|Heat Soaking||Recommended||Not necessary||Not required|
NiS in the Glass Production Process
Some microscopic imperfections, known as inclusions, are inherent in the glass production process. Inclusions are microscopic particles that are incorporated into the structure of the glass in the initial melting process of silica sand and other ingredients. There are approximately 50 different types of dirt or other inclusions recognized, but almost all of them are completely harmless. Nickel sulfide is the only exception, and it is a problem in tempered glass only.
There is a reasonable consensus in the industry as to how NiS is formed, from the compounds that are initially introduced into the glass. Assuming that the nickel enters in the form of a nickel-alloy metal (like stainless steel), which is the most commonly accepted explanation for its origin, nickel sulfide forms in a three-step process. First, the nickel separates from the other materials in the alloy, then it bonds with sulfur in the high heat of the melting furnace, and finally is trapped in the glass as the glass cools to its sheet form. Major strides have been made in reducing the contamination of raw materials, and great care is taken to avoid the contact between the raw materials and any nickel-containing alloys but it is practically impossible to prevent some microscopic quantities finding the way into the melt, from other sources of Nickel.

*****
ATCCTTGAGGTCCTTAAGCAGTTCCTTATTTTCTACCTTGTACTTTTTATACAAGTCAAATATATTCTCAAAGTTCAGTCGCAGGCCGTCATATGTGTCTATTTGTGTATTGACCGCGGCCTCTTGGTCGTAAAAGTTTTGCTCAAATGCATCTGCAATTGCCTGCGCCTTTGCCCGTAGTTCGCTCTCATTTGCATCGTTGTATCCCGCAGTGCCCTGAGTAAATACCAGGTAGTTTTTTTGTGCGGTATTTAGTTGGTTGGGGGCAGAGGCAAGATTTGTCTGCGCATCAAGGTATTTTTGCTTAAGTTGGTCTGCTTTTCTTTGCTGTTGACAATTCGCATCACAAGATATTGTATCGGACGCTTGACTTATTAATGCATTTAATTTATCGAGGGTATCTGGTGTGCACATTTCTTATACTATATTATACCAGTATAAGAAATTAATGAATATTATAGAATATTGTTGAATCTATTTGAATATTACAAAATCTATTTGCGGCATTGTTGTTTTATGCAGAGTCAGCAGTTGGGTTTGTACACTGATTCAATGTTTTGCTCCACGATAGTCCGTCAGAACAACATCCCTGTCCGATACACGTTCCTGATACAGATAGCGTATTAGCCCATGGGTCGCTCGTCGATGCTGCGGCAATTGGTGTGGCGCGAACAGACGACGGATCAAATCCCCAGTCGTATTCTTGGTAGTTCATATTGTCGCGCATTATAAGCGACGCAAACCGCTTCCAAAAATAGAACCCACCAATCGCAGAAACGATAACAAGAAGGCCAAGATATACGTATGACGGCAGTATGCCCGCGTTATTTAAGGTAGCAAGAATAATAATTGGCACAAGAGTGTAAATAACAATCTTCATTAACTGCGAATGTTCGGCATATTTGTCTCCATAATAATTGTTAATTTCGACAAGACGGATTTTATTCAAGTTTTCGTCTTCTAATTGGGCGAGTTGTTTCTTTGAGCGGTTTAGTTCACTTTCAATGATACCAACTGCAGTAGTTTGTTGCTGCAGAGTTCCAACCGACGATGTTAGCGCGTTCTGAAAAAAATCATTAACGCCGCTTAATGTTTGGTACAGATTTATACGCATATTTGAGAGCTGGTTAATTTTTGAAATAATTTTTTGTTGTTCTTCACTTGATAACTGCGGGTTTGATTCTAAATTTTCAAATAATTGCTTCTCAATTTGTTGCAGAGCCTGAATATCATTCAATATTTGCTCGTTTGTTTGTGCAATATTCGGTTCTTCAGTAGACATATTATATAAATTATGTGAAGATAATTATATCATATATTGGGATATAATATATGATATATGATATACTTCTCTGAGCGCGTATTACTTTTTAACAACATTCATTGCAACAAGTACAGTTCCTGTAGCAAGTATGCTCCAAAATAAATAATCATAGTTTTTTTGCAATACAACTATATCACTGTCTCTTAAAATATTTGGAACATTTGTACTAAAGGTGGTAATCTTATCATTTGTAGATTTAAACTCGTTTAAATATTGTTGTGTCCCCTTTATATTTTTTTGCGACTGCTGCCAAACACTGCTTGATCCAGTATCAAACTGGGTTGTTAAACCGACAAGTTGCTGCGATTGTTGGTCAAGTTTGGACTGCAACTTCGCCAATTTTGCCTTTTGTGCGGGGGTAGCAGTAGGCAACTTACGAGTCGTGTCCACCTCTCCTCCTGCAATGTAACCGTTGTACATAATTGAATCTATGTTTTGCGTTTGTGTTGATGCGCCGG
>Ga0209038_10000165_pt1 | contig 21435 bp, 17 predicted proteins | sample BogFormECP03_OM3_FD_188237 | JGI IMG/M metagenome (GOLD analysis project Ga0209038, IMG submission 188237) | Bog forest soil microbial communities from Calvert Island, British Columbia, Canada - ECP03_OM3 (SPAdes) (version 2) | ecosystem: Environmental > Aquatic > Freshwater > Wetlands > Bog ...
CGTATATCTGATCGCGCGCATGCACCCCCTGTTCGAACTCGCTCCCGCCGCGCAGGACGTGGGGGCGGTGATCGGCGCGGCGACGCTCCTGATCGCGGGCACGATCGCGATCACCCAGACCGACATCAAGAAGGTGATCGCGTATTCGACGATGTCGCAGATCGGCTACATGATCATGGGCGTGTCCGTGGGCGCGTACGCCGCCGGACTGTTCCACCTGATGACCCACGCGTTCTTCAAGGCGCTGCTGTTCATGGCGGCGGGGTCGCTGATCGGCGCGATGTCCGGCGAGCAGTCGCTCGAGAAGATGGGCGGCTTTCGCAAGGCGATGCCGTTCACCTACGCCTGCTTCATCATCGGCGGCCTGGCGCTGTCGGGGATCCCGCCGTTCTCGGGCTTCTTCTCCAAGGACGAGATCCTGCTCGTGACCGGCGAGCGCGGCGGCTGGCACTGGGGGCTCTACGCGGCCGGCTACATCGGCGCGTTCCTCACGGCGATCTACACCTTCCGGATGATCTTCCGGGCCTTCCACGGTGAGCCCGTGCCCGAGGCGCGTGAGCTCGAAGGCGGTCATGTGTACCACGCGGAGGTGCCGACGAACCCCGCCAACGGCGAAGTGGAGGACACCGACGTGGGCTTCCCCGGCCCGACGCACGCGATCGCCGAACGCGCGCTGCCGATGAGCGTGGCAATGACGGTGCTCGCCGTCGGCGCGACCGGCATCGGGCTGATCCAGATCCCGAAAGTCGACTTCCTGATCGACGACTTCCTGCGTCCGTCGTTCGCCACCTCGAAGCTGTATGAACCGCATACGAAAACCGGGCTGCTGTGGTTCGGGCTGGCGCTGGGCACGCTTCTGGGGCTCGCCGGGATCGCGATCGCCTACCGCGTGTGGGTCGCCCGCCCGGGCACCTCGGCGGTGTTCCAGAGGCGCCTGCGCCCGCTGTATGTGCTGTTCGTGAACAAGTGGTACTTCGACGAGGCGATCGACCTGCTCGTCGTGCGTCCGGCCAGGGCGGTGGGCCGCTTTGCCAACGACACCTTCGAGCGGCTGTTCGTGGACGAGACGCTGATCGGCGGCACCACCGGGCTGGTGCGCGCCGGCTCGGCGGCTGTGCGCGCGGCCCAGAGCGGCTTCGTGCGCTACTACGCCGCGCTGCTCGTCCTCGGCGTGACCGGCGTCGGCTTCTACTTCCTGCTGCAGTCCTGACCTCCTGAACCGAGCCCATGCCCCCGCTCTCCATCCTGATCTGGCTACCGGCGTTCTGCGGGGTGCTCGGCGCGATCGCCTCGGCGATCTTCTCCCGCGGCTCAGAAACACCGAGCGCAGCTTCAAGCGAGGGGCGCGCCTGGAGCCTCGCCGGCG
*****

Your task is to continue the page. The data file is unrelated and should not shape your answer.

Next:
Nickel sulfide, like many compounds, exists in different phases at different temperatures. There are two specific phases of NiS, known as the alpha-phase and the beta-phase. This would have no effect on glass whatsoever were it not for the fact that when the NiS changes from alpha-phase to beta-phase, it increases in volume by 2-4 per cent. At temperatures below 3800C, nickel sulfide is stable in the beta-phase form. Above this temperature, it is stable in the alpha-phase. Therefore, when glass is produced in the furnace, it is overwhelmingly likely that any NiS inclusions will be in the alpha-phase. In typical annealed glass, the slow cooling process provided by the annealing lehr, allows the NiS, ample time to transform to its beta-phase as the glass cools.
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In the fast cooling process used in tempered glass, and also heat strengthened glass, there is insufficient time to complete the phase transition of NiS from alpha to beta. The inclusions therefore are trapped in the glass in their high temperature alpha-phase.
Once the glass cools past the phase change temperature, the NiS inclusion seeks to re-enter its lower energy beta-phase. For “trapped” inclusions, this process takes anywhere from months to years. This expansion creates localized tensile stresses that are estimated to be as high as 125,000 psi (860 MPa) at the glass-NiS Interaction surface. The magnitude of this stress drops off sharply away from the face of the inclusion, but is sufficient at the face to cause micro-cracking. (See image 4 and 5).
NiS Particle causing Micro Cracks
NiS Particle photographed after spontaneous breakage